The upcoming 2016 Olympics in Rio de Janeiro, Brazil could be a first when it comes to boxing.
If the Amateur International Boxing Association agrees to a change to its constitution next month then, for the first time in the event's history, professional fighters will be allowed to compete at the Olympic games.
The controversial change could see a host of high-profile pros go up against the world's best amateurs in Rio. That, though, will not include recently retired boxing legend Manny Pacquaio who was said to be considering representing the Philippines.
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According to the executive director of the Association of Boxing Alliances in the Phillippines (ABAP), Ed Picson, Pacquiao has opted against returning to the ring to take part in the Olympics:
Picson also noted that the ABAP's hierarchy are aware of the former World Champion's decision:
The news comes on the same day that the Filipino authority is due to submit the list of competitors for their final Olympic qualifying event - a competition in Azerbaijan in June that Pacquiao would have had to take part in to be considered for Rio.
Only last week, Picson had said he "hoped" the 37-year-old would say yes to the opportunity but, with the boxing great having only recently won a place in the Filipino senate, it looks like he is focussing on his political responsibilities.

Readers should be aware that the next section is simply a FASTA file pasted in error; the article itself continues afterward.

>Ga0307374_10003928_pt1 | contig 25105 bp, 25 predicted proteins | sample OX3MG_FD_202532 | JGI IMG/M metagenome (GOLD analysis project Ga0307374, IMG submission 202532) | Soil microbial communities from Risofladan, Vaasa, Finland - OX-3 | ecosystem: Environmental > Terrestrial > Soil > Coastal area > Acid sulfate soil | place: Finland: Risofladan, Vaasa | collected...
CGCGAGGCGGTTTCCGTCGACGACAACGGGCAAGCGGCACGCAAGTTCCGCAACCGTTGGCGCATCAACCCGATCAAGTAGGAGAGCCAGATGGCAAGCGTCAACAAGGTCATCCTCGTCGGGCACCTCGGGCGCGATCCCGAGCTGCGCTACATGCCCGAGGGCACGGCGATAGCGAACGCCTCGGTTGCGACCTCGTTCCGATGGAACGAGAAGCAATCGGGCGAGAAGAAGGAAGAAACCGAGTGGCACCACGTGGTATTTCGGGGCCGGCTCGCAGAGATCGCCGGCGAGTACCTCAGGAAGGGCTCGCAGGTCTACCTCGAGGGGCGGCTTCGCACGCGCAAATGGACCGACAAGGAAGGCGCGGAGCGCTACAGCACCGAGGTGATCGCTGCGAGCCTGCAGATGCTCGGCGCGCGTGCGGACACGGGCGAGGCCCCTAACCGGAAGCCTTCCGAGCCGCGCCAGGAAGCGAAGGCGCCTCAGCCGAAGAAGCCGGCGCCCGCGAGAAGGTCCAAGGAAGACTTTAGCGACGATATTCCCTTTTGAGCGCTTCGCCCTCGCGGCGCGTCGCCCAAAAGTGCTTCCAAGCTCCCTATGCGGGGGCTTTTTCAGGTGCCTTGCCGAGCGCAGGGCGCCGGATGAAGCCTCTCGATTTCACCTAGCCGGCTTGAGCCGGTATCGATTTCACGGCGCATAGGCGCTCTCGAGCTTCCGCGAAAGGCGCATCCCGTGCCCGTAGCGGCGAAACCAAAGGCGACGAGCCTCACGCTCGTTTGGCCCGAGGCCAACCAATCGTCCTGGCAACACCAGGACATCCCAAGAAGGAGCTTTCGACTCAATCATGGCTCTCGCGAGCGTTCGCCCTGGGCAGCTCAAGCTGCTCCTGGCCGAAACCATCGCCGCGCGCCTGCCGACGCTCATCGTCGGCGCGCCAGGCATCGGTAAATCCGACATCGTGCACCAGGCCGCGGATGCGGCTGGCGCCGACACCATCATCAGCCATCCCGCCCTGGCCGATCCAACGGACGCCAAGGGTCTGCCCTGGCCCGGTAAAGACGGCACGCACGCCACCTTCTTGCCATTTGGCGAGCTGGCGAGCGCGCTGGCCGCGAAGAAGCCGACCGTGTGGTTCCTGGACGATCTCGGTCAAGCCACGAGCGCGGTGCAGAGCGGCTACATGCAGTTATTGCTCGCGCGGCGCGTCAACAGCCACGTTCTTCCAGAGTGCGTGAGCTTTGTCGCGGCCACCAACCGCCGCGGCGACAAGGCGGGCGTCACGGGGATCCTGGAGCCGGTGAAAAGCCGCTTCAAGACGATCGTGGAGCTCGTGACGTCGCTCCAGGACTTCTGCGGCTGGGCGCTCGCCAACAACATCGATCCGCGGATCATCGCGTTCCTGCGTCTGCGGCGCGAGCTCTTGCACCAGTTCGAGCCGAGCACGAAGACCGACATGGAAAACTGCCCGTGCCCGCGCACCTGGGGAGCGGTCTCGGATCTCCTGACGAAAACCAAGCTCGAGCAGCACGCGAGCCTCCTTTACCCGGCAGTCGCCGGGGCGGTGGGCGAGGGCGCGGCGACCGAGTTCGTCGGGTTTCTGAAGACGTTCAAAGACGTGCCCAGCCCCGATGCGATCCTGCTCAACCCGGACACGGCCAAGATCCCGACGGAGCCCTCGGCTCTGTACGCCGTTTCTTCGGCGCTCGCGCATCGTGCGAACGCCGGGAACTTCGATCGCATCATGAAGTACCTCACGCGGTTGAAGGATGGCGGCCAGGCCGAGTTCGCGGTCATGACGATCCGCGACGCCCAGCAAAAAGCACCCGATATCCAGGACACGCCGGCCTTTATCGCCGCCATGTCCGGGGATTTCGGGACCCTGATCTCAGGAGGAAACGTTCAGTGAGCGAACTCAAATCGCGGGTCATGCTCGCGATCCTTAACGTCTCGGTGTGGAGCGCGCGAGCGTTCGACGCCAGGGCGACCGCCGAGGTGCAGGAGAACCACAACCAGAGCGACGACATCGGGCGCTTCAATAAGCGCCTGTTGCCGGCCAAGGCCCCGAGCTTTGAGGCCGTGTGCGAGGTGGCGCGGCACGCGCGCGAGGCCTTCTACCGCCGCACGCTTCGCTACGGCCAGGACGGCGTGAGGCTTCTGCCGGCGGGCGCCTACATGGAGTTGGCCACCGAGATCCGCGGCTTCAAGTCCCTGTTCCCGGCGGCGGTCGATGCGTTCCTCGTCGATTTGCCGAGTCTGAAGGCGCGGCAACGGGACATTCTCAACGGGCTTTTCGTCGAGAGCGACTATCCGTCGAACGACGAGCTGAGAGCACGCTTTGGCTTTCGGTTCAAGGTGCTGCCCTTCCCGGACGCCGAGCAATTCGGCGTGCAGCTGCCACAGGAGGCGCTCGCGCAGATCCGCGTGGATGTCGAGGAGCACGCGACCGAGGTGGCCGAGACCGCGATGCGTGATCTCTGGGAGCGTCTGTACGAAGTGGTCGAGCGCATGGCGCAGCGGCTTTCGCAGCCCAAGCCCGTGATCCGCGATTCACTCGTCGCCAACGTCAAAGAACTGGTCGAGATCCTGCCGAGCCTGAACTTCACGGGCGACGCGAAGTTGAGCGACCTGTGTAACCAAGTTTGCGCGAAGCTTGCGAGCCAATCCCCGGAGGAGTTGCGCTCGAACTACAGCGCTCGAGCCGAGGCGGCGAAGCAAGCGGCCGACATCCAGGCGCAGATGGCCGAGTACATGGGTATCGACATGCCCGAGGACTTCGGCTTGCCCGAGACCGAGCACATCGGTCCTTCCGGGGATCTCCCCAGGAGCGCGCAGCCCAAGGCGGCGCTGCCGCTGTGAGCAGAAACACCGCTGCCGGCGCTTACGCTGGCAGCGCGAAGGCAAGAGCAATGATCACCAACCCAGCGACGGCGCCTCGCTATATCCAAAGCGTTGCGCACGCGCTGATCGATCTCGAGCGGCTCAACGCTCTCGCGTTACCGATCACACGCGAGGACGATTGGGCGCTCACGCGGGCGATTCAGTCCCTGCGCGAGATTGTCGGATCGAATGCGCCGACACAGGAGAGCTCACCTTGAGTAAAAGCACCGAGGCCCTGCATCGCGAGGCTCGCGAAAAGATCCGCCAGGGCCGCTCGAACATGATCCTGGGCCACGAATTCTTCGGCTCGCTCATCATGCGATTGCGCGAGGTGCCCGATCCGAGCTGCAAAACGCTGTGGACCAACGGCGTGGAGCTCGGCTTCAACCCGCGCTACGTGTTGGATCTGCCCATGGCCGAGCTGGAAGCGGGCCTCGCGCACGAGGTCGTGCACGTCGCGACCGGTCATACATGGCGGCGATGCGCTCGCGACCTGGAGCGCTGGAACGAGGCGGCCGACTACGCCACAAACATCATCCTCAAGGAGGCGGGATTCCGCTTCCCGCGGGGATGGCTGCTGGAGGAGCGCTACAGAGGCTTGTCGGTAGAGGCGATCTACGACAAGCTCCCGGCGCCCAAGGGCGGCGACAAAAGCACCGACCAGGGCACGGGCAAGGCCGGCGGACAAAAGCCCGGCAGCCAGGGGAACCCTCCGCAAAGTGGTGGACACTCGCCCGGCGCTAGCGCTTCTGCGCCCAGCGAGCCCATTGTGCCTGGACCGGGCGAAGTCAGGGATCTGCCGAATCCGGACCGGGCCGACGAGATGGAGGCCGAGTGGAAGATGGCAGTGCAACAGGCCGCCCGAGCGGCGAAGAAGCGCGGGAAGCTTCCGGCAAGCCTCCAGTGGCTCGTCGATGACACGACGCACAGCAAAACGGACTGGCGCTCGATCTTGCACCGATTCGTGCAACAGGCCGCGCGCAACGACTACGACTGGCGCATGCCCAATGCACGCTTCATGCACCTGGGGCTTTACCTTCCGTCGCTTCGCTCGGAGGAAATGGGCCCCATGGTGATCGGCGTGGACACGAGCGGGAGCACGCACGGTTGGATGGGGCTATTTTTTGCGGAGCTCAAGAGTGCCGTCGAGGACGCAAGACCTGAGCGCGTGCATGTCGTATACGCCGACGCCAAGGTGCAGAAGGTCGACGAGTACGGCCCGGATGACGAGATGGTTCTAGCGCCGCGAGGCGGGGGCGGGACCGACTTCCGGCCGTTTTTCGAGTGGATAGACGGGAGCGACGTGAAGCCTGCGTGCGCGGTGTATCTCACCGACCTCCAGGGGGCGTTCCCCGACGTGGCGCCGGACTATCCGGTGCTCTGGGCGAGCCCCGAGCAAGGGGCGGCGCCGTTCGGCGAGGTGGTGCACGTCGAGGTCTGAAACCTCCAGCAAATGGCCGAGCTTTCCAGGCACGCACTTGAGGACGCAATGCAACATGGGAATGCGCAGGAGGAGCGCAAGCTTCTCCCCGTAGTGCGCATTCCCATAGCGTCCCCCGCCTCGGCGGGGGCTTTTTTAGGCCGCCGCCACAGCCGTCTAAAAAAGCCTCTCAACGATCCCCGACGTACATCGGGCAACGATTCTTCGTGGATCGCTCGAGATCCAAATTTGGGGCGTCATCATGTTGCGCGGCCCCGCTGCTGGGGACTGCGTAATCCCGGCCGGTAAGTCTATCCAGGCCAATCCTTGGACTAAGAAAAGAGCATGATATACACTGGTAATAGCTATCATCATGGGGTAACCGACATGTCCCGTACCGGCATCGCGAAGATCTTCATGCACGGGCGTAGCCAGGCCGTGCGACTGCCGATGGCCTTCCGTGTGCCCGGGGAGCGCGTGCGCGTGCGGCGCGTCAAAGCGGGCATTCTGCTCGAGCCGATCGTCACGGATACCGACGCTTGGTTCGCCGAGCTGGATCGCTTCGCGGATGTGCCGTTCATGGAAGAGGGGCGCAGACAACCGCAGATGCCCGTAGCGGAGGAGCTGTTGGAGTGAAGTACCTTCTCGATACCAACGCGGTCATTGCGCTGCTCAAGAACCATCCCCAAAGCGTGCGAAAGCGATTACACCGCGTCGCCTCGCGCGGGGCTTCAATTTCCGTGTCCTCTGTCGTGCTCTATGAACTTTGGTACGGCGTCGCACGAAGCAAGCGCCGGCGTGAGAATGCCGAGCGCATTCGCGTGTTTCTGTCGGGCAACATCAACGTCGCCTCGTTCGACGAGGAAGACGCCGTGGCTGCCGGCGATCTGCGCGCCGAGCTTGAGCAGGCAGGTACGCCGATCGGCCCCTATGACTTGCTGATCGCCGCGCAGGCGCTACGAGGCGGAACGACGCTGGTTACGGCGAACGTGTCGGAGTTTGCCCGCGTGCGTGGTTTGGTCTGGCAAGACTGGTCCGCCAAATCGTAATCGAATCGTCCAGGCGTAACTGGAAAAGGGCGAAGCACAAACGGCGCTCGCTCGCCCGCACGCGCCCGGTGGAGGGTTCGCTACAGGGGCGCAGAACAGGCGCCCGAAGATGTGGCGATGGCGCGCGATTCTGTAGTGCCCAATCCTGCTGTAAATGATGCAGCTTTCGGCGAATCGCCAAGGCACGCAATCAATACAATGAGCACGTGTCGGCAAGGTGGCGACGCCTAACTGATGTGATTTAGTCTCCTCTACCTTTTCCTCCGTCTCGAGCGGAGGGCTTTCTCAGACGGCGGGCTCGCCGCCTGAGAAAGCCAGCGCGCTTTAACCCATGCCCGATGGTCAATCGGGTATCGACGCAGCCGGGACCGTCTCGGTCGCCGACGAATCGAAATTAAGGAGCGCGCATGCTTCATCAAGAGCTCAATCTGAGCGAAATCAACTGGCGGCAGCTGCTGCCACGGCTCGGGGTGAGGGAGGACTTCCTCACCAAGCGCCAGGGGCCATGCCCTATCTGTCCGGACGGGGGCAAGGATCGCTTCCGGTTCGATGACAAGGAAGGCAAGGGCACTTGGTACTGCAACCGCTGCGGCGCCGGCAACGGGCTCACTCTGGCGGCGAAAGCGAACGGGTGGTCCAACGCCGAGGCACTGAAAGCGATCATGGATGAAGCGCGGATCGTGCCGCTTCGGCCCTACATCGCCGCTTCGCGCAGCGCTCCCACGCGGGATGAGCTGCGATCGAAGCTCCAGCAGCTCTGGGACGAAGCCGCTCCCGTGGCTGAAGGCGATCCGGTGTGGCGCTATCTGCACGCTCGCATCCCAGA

Pacquaio's decision will also put to an end the prospect of the veteran fighter making his first appearance in the Olympics as a competitor.
Having turned professional aged just 16, he was never part of the nation's squad for the summer event and his only participation in any Olympics had been as Team Philippines' flag-bearer at the 2008 Beijing Olympics' opening ceremony.
Pacquiao's participation would also have given the nation a huge boost as they go in search of their first Olympic boxing medal since Mansueto Velasco won silver in 1996. They have never won Olympic gold.
With the vote to allow pros in the games now less than one week away, Pacquaio's decision only adds to the feeling that the majority of big name professional fighters aren't on board with the idea.
Already this week, we've heard both Oscar De La Hoya and Mike Tyson come out to publicly criticise the plan.
De La Hoya for one will be glad Pacquiao won't be involved:
"My Olympic dreams would have been shattered because there's a professional fighter taking my place," he said, via News 3 Las Vegas.
"How can you put a professional fighter at his peak against a young kid who's only like 17?"